Support The Bulwark and subscribe today.
  Join Now

How to Run Against Trump’s Racism

October 14, 2019
How to Run Against Trump’s Racism
NEW YORK, NY - MARCH 16: Members of Political Action stand outside the studios of "Good Morning America" to broadcast messages of love, dignity, and equality and stand up against the hate, racism, and incitement of violence that the group says has become a hallmark of Donald Trump's presidential campaign in New York City on Wednesday, March 16, 2016 in New York City. (Photo by Thos Robinson/Getty Images for Political Action)

Donald Trump’s calculated racial incitements threaten minorities and dishonor us all. Given the rising threat of impeachment, Trump is likely to step up his efforts to rally his supporters by inflaming race-based anxieties. In turn, Democrats must continue addressing those issues, beyond impeachment ,which concern voters most.

Yet some Democrats still fear that unequivocally denouncing Trump’s racism will alienate blue-collar whites strategically spread across vital swing states.This fear is worse than timorous—it’s self-defeating. With our society on the knife’s edge of history, actively rejecting Trump’s white identity politics is a moral and political imperative.

First, moral awareness requires acknowledging America’s ongoing racial tribulations. That means internalizing William Faulkner’s admonition that “The past is never dead. It’s not even past.”

Alone among “immigrants,” 400,000 Africans were brought to this country in chains. Implicitly woven into the fabric of our Constitution, legal slavery lasted longer on what is now American soil—246 years—than the 154 years since the Civil War. And the ongoing post-bellum history combines the systemic subjugation of Blacks with a stubborn obliviousness to racism’s impact and persistence.

One foundational aspect of racial understanding is comprehending how race has distorted our fundamental concepts of law, freedom, and democracy. Slavery rested on a perverse definition of liberty: the freedom of whites to commoditize blacks—unimpeded by the federal government—as legally-enforced by slave states. Its legacy combined the overtly racist politics of segregation with an intricate legal latticework which systematically deprived blacks nationwide of economic and political equality and, even now, combines discriminatory law enforcement with some statewide efforts to suppress minority voting.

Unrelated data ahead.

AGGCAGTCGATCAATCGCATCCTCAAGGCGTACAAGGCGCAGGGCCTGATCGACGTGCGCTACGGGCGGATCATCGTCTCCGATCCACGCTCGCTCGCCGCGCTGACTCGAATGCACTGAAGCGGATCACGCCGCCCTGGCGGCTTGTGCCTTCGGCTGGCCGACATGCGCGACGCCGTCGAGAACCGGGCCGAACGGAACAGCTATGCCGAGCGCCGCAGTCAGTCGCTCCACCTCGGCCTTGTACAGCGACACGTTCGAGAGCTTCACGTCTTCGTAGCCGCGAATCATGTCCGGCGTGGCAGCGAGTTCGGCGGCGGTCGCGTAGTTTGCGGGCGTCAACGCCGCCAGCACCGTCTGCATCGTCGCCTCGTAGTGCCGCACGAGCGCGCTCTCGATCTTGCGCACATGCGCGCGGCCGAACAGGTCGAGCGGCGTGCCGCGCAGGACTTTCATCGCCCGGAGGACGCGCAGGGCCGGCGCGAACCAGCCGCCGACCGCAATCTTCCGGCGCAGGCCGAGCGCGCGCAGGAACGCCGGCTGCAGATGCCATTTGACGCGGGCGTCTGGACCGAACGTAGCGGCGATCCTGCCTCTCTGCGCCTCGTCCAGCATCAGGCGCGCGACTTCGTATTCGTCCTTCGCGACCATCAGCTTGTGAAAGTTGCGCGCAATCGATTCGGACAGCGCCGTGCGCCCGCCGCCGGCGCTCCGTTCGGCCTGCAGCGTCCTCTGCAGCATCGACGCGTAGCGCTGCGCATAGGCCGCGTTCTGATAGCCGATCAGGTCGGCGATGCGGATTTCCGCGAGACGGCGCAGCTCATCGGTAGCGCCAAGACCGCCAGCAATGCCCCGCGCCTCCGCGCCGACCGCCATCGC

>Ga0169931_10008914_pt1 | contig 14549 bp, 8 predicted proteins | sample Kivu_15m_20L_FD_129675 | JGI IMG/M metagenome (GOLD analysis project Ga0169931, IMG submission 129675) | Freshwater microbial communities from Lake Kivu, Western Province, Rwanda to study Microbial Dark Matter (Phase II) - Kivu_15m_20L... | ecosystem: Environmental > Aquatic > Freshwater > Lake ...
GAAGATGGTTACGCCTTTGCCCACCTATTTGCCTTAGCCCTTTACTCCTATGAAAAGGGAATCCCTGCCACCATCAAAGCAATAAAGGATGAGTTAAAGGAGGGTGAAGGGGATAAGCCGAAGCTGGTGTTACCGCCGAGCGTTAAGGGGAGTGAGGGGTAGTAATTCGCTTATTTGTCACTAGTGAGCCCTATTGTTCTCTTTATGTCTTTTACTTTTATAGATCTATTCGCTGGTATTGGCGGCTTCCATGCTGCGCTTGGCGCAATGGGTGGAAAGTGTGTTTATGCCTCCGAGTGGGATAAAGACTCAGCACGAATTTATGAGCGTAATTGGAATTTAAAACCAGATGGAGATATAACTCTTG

That’s what most impresses about American racism: its hydra–headed persistence. As piercingly captured in Henry Louis Gates’ Stony the Road, 12 years of Reconstruction were brutally supplanted by 9 decades of adamantine re-segregation at molecular levels—enforced not just by “literacy tests” and lynchings but by the U.S. Supreme Court in decisions such as Plessy v. Ferguson. Blacks fleeing the South encountered pervasive discrimination in employment and housing—including the “red–lining” which deprived them of America’s most universal form of wealth creation: rising home values.

It is, therefore, a surpassing historic irony that white bigotry bred a civil rights movement which lifted America above itself. As Nikole Hannah-Jones wrote in the New York Times:

Yet despite being violently denied the freedom and justice promised to all, black Americans believed fervently in the American creed. Through centuries of black resistance and protest, we have helped the country live up to its founding ideals. And not only for ourselves—black rights struggles paved the way for every other rights struggle, including women’s and gay rights, immigrant and disability rights.

Without the idealistic, strenuous and patriotic efforts of black Americans, our democracy today would most likely look very different—it might not be a democracy at all.

Concludes Hannah-Jones: “For generations, we believed in this country with a faith it did not deserve. Black people have seen the worst of America, yet, somehow, we still believe in its best.”

Still, the worst persists.

The peculiar politics of the segregated South, the poisoned fruit of slavery, has migrated from the Democrats to the erstwhile party of Lincoln. In the wake of the Civil Rights Acts of 1964, white Southerners flocked en masse to the GOP. Declaring that states’ rights were “disappearing under the piling sands of absolutism,” that year’s Republican presidential nominee, Barry Goldwater, condemned Brown v. Board as an “unconscionable trespass into the legislative sphere of government.” Writing in The Conscience of a Conservative, Goldwater proclaimed :”I therefore support all efforts by the states, excluding violence, of course, to preserve their rightful powers over education”—specifically, by keeping black kids out of white schools. The “solid South” became—and largely remains—solidly Republican.

Fifty-five years later—four centuries after American slavery began—the politics of bigotry continues to infect our democracy, including one of its most familiar elements: limiting the political power of non-whites. Any Republican shocked by Trump’s overt racial animus—mendacious claims of minority voting fraud; the vilification of desperate refugees; the suggestion that congresswomen of color should return to the country of their ancestors’ origin—is neck deep in denial about what their party has become.

Witness the GOP’s promulgation of state voter ID laws, ostensibly aimed at non-existent voter fraud, to keep their electorate disproportionately white. Witness, further, Chief Justice Roberts’ opinion in the Shelby County case, wherein he invoked two complementary fictions: that the wave of Republican-sponsored voter ID laws were not racially motivated: and that racial progress in the South was so remarkable that scrutinizing these laws prior to their imposition was unfair to the white-controlled legislatures which passed them. This typifies the intellectual and moral contortions through which Republicans deny their reliance on racial politics.